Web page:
September 05, 2016
July 30, 2014
Keep it fresh...
...keep it loose!
The tea bag wasn't invented before 1903, so how was tea prepared before then? Tea was prepared by steeping the loose leaves, and it's a method which has retained its popularity. Why?
1. With loose leaf tea, there is more leafy surface area compared to tea leaves in a pouch. This means that the leaf retains more of its natural oils and health giving properties.
2. Having whole leaves can lead to not only a more healthful cup of tea, but of more flavourful one. In the process of bagging, "tea dust" can sometimes settle on leaves in the tea bags, altering the flavour.
3. Loose leaf tea is as close to the tea bush as you can get. The leaves undergo the routine selection and fermenting, but they don't need any further processing like bagged varieties do.
July 29, 2014
...is not just on the planet anymore!
It is the wee little leaf steeped in over 4,000 years of history. It has 10 times the antioxidant power of many fruits and vegetables. It has probably conquered more territory than the crown and is even gaining ground with former coffee loyalists.
What is it?
It is green tea, and it is taking the world by storm!
Green tea is not a cousin or even a sibling of other popular varieties such as black tea and oolong tea, and that is because it is much more closely related. Green tea actually comes from the same plant as black tea and oolong tea. So, what accounts for the vast differences between these varieties?
The differences lay in the preparations.
Black and oolong tea leaves undergo a process whereby they are crushed and then left to ferment over time, lending them their distinctive dark color.
After selection and plucking, green tea leaves are partially withered and almost immediately heated and steamed to prevent fermentation. This process retains the leaves' natural hue and also infuses the brewed tea with a subtle, relaxing green color.
Nutritionally, the preparation processes for black and oolong, as well as green teas, further sets these varieties apart from one another. All three varieties are high in the antioxidants called polyphenols, but green tea has a leg up on its fermented friends.
One polyphenol antioxidant, called EGCG, is found in its greatest concentration in green tea, and this exact polyphenol is lost during the fermenting process for black and oolong varieties.
What exactly do these polyphenols do for you and why should you be excited to have them swimming around in your cuppa?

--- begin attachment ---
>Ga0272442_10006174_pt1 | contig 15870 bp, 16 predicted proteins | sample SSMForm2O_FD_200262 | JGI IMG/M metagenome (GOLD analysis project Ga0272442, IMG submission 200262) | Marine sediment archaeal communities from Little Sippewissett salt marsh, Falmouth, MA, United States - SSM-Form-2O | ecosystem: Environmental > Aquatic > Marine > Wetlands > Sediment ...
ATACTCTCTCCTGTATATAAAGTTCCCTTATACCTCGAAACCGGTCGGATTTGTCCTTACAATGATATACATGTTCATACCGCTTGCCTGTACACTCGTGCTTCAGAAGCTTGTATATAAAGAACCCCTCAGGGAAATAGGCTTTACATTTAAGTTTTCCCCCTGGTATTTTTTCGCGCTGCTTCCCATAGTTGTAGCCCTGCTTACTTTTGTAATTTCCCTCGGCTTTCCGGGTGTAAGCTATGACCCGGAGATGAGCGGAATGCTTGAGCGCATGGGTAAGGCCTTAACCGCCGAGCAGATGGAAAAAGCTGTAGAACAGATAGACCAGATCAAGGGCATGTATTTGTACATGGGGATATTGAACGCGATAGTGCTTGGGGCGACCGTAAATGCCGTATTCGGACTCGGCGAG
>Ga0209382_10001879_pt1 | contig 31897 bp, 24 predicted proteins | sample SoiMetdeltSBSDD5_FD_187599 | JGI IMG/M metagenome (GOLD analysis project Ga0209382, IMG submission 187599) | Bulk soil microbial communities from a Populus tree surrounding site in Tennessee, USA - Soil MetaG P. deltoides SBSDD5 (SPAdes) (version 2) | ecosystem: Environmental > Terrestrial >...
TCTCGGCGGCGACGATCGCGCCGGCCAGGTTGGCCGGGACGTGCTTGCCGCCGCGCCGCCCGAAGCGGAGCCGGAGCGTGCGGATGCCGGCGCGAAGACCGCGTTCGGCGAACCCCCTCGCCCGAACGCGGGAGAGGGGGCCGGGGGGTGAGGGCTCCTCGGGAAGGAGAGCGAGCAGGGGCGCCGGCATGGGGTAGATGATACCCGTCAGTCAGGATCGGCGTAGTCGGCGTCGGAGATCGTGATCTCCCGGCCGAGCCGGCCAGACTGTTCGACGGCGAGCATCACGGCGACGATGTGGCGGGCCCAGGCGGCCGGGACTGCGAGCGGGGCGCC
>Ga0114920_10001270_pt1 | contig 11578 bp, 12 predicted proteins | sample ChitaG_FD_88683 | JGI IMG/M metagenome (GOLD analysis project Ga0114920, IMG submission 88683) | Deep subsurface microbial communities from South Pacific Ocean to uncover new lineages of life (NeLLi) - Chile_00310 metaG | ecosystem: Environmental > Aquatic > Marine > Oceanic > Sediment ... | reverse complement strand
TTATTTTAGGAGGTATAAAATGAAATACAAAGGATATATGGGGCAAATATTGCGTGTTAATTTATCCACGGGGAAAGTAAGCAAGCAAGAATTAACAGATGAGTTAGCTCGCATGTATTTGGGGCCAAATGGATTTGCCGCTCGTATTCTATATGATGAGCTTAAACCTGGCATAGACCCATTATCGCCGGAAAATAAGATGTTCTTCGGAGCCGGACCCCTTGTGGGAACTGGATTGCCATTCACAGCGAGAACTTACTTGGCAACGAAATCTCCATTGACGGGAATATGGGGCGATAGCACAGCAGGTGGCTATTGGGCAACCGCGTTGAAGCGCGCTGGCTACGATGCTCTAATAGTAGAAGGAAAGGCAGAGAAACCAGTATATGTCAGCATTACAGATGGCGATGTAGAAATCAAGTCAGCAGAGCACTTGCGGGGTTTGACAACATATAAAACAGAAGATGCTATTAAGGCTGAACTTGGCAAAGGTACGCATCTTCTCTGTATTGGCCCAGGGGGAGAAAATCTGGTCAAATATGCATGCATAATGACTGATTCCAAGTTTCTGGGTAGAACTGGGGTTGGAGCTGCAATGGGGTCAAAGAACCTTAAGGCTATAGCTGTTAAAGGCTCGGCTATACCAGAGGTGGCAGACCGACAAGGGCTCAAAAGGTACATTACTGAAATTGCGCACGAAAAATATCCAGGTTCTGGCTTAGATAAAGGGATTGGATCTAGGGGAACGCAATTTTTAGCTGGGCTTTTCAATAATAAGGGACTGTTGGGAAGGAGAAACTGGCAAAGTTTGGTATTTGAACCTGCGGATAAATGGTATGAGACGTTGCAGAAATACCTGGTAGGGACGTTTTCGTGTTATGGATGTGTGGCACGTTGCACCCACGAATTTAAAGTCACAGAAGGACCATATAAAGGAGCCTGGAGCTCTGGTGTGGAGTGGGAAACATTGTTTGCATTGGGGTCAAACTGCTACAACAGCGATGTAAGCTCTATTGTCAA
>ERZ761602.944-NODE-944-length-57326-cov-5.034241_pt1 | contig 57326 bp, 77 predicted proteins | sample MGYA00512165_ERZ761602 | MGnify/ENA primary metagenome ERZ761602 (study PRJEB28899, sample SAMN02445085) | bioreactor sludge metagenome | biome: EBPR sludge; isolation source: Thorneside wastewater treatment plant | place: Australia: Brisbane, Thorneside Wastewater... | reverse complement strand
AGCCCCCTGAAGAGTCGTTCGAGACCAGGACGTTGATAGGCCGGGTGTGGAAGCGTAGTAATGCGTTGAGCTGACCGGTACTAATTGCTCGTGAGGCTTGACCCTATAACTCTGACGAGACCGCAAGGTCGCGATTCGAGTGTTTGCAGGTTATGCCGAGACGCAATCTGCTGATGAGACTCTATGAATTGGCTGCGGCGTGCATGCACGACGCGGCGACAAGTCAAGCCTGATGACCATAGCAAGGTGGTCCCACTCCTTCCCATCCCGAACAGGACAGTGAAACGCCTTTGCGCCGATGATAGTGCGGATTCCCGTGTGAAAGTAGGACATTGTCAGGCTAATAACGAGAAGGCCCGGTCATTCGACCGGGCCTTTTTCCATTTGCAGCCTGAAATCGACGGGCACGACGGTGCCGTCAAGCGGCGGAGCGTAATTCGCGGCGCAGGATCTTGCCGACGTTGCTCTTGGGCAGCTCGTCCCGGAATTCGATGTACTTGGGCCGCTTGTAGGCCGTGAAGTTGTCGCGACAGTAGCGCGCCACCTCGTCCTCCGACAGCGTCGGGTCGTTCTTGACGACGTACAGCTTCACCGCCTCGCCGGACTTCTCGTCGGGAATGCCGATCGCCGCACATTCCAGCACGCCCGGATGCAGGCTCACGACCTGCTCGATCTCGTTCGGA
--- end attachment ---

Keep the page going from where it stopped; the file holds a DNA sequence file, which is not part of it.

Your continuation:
Research conducted over the last decade has shown a strong link between polyphenols and the prevention of degenerative diseases, particularly cardiovascular diseases and cancers. This coincides with statistics such as those voiced by Michael Gregor, M.D., who cites green tea as being responsible for cutting breast cancer risk by up to 1/3, and comments on the discrepancy between cancer rates worldwide (with Asian countries having some of the lowest occurrence rates.) Perhaps this is not a coincidence, as China is the home of green tea, and has been for thousands of years.
Further, Dr. Zuo Feng Zhang who is a cancer epidemiology researcher at UCLA and the University of Maryland Medical Center recommend two to three cups a day to improve overall health, though you don't have to stop there!
Five cups a day have been shown to decrease the risk of stomach cancer. Seven cups per day can aid weight loss and boost metabolism. The limit is around ten cups, owing to the caffeine content.
May 05, 2014
Traditional Christmas tea, Greenfield Christmas Mystery is prepared on the basis of the classical Ceylon tea. Cloves and cinnamon give a spicy note to the bouquet while the refreshing citrus tones emphasize its piquant flavor and festive character. This tea will refresh and warm you up.
What is so mysterious...
...about Greenfield Christmas Mystery?
The mystery begins with the perfect marriage of warm holiday spices with bright, stimulating citrus, all balanced by the bold flavor of traditional Ceylon tea. The festive outcome leaves one to wonder who could have crafted such a perfect holiday tea. Well, just as Santa keeps the inner workings of his special workshop under wraps, so must we keep the secret of our seasonal delicacy, but we can tell you this -
This tea, actually, flows in the same line of history as the traditional holiday beverage called "wassail", which literally means "be you healthy." Wassail is a hot, mulled cider beverage originally made using sugar, cinnamon, ginger, and nutmeg and topped with slices of toast. In modern times, orange and other fruit slices are used in place of toast, which we at Greenfield Tea think is quite an improvement on the original recipe.
We also like to think our addition of tea as a base instead of sugar or wine is quite a clever (and delicious) innovation, while still retaining the elements of that ye olde beverage shared for centuries between family and friends during the holidays, toasting to one another's good health and good cheer.